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NASA wants more engagement with universities

Research at Purdue is getting the attention of a NASA official.

Mason Peck is chief technologist for the space agency and visited campus Wednesday. He wants universities across the country to know about opportunities available to students and faculty.

Peck also toured several Purdue labs to view work being done.

"There's fantastic work being done here in propulsion. A lot being done in biological systems and nanotechnology. It's really quite a range. It's one of Purdue's strengths - the combination of breadth and depth that goes on here."

He says Purdue is well represented in NASA’s Space Technology Research Fellows program with eight graduate students taking part now. There also are early career grants of as much as $200,000 per year for up to three years for faculty.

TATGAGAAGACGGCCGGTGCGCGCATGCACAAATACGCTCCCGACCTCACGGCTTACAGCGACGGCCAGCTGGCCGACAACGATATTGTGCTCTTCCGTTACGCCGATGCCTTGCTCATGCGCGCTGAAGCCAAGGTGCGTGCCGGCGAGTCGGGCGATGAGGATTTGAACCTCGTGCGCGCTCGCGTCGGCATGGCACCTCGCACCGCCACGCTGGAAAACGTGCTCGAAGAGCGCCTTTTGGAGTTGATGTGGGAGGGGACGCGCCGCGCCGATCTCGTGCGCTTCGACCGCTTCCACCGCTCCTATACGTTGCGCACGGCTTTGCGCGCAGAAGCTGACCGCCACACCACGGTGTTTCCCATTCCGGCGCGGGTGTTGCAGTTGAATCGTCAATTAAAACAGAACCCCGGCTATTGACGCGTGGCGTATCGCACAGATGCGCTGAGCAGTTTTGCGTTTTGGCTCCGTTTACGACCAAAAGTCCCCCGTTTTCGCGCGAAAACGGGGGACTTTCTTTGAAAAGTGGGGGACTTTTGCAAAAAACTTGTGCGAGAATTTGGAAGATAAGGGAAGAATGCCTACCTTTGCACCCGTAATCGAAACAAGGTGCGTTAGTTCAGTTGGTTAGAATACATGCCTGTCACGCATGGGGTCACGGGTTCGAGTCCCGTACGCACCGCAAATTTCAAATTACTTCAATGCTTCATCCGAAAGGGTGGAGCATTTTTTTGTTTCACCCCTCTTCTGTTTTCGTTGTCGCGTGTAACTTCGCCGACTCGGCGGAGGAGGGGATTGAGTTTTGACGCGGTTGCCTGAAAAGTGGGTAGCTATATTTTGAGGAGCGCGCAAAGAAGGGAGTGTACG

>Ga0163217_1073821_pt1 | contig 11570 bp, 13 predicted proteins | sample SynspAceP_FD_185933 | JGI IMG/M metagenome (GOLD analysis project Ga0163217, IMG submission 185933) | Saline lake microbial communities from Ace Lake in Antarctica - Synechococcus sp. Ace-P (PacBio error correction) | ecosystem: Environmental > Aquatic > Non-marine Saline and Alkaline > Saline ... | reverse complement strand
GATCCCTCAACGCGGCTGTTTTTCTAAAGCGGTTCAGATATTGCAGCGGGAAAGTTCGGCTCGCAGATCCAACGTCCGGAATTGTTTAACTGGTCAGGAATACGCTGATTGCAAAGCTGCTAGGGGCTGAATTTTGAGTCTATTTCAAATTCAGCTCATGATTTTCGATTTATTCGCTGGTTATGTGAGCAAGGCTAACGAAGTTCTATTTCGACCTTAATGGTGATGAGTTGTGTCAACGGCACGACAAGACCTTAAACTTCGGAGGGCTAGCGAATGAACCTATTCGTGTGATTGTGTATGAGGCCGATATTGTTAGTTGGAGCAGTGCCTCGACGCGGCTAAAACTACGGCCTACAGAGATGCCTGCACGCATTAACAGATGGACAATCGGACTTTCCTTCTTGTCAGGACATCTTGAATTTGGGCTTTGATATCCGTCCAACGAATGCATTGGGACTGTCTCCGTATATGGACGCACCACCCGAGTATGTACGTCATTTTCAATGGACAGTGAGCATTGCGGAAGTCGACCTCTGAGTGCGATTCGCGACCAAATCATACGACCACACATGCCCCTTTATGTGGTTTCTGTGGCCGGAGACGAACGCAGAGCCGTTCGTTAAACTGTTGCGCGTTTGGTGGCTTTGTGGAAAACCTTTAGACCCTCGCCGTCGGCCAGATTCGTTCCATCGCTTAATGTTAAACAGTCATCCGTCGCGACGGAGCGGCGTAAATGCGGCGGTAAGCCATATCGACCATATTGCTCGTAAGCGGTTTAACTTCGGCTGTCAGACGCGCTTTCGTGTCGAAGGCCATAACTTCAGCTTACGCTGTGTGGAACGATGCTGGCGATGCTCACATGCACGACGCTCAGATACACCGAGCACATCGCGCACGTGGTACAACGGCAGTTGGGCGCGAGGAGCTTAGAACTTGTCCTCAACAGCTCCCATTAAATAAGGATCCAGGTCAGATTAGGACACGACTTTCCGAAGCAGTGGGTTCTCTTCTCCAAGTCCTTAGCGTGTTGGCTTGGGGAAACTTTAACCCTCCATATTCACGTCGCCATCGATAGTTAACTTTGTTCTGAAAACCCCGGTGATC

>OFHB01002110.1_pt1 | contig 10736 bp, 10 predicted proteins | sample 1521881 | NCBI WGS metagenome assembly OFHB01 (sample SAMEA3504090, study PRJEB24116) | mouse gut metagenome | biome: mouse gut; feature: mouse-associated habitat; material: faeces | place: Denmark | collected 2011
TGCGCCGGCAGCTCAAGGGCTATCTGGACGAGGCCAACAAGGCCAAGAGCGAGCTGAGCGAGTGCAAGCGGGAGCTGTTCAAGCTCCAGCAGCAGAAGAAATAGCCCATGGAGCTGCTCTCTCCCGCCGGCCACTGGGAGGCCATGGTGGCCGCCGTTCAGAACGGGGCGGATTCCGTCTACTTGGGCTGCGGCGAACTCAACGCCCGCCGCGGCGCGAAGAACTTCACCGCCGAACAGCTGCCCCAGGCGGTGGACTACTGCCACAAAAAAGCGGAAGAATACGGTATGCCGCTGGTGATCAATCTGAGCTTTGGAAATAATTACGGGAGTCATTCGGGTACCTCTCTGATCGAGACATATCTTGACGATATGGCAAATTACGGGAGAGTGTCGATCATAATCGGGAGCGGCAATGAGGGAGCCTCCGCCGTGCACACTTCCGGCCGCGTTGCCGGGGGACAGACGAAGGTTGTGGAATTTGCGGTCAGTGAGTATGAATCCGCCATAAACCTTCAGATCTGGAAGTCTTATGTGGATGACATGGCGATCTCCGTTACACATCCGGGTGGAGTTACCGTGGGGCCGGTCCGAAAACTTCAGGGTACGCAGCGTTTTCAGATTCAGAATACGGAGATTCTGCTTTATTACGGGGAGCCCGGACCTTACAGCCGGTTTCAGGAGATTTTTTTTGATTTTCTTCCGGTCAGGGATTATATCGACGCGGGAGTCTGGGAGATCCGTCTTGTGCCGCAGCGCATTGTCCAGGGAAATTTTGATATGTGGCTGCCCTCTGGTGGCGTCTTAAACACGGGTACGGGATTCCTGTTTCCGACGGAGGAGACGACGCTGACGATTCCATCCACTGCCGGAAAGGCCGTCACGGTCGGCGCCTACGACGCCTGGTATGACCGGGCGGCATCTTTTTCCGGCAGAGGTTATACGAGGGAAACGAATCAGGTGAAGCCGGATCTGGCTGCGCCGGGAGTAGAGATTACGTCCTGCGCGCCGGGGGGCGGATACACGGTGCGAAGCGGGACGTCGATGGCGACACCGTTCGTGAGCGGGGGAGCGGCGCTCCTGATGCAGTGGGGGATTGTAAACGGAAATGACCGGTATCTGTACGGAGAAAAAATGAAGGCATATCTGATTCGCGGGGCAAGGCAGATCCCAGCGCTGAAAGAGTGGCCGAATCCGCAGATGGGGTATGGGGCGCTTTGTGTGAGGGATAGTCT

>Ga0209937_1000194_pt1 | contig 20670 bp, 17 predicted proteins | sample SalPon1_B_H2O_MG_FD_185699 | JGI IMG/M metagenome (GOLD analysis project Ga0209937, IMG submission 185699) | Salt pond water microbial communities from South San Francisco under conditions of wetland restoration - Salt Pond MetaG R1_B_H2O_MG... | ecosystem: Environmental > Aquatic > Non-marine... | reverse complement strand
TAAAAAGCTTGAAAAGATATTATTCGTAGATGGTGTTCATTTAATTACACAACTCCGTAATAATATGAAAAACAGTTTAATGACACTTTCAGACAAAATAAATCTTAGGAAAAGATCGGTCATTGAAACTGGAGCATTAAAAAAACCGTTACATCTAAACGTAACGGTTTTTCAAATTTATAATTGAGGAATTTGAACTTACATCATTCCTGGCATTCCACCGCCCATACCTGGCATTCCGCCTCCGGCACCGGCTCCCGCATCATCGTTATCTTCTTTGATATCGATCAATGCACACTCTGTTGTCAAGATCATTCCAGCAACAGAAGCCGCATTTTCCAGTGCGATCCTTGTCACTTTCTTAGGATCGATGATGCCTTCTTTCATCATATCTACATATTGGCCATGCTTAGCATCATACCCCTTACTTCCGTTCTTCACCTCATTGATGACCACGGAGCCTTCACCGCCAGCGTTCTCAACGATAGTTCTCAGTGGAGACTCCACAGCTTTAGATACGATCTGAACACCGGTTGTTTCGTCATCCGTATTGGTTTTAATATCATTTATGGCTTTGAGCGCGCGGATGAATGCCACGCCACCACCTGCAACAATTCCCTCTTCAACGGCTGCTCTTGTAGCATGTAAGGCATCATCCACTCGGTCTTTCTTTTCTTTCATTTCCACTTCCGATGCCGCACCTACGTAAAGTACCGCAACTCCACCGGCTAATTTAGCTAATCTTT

Those are two effort by the space agency to engage more with university faculty and students.

Peck says reaching out to academics has fallen off over the past decade, but that is changing.

"NASA's focus is now renewed on technology and innovation and the basic research that makes us successful. So, universities across the nation are key in making that the reality. In order to enable our future in space exploration, we must invest in technology and universities will be a big part of that."

He says greater support from Congress means NASA has more funds for its Space Technology Program. In addition to researchers at universities, Peck says businesses and individuals who have products ready for implementation will benefit as well.

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